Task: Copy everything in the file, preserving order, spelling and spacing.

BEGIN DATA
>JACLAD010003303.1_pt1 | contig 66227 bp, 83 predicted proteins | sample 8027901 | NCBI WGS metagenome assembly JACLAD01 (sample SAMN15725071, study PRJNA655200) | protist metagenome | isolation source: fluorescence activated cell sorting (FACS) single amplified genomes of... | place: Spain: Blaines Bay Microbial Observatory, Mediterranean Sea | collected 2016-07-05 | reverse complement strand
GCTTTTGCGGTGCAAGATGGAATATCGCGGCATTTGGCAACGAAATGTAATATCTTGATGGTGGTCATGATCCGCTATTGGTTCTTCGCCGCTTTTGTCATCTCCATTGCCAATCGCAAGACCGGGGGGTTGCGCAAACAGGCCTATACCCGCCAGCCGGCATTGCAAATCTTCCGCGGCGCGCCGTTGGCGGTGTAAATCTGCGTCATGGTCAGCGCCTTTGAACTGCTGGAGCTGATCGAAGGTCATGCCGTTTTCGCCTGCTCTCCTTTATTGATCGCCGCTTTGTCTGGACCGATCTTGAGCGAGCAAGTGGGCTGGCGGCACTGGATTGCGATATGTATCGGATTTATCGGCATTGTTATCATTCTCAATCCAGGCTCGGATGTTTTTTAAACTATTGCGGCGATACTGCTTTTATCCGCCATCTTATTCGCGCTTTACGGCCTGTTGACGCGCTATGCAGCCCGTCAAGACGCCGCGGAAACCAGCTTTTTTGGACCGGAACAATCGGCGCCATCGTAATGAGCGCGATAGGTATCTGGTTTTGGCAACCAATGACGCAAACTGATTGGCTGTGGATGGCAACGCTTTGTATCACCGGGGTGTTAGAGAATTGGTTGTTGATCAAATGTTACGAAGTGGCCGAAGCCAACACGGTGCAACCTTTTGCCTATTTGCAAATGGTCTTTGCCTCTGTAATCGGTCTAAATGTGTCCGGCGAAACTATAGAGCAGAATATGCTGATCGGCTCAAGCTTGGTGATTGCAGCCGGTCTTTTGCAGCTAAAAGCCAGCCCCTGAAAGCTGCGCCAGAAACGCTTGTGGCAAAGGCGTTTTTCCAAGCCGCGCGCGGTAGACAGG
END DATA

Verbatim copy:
>JACLAD010003303.1_pt1 | contig 66227 bp, 83 predicted proteins | sample 8027901 | NCBI WGS metagenome assembly JACLAD01 (sample SAMN15725071, study PRJNA655200) | protist metagenome | isolation source: fluorescence activated cell sorting (FACS) single amplified genomes of... | place: Spain: Blaines Bay Microbial Observatory, Mediterranean Sea | collected 2016-07-05 | reverse complement strand
GCTTTTGCGGTGCAAGATGGAATATCGCGGCATTTGGCAACGAAATGTAATATCTTGATGGTGGTCATGATCCGCTATTGGTTCTTCGCCGCTTTTGTCATCTCCATTGCCAATCGCAAGACCGGGGGGTTGCGCAAACAGGCCTATACCCGCCAGCCGGCATTGCAAATCTTCCGCGGCGCGCCGTTGGCGGTGTAAATCTGCGTCATGGTCAGCGCCTTTGAACTGCTGGAGCTGATCGAAGGTCATGCCGTTTTCGCCTGCTCTCCTTTATTGATCGCCGCTTTGTCTGGACCGATCTTGAGCGAGCAAGTGGGCTGGCGGCACTGGATTGCGATATGTATCGGATTTATCGGCATTGTTATCATTCTCAATCCAGGCTCGGATGTTTTTTAAACTATTGCGGCGATACTGCTTTTATCCGCCATCTTATTCGCGCTTTACGGCCTGTTGACGCGCTATGCAGCCCGTCAAGACGCCGCGGAAACCAGCTTTTTTGGACCGGAACAATCGGCGCCATCGTAATGAGCGCGATAGGTATCTGGTTTTGGCAACCAATGACGCAAACTGATTGGCTGTGGATGGCAACGCTTTGTATCACCGGGGTGTTAGAGAATTGGTTGTTGATCAAATGTTACGAAGTGGCCGAAGCCAACACGGTGCAACCTTTTGCCTATTTGCAAATGGTCTTTGCCTCTGTAATCGGTCTAAATGTGTCCGGCGAAACTATAGAGCAGAATATGCTGATCGGCTCAAGCTTGGTGATTGCAGCCGGTCTTTTGCAGCTAAAAGCCAGCCCCTGAAAGCTGCGCCAGAAACGCTTGTGGCAAAGGCGTTTTTCCAAGCCGCGCGCGGTAGACAGG